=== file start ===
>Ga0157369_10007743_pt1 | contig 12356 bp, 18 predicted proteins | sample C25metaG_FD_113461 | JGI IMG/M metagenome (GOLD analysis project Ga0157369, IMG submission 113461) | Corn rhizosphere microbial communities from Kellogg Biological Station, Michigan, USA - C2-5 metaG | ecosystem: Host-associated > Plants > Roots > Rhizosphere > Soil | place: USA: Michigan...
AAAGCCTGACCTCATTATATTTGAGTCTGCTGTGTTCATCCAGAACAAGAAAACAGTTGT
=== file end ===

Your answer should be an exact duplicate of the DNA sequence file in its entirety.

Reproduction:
>Ga0157369_10007743_pt1 | contig 12356 bp, 18 predicted proteins | sample C25metaG_FD_113461 | JGI IMG/M metagenome (GOLD analysis project Ga0157369, IMG submission 113461) | Corn rhizosphere microbial communities from Kellogg Biological Station, Michigan, USA - C2-5 metaG | ecosystem: Host-associated > Plants > Roots > Rhizosphere > Soil | place: USA: Michigan...
AAAGCCTGACCTCATTATATTTGAGTCTGCTGTGTTCATCCAGAACAAGAAAACAGTTGT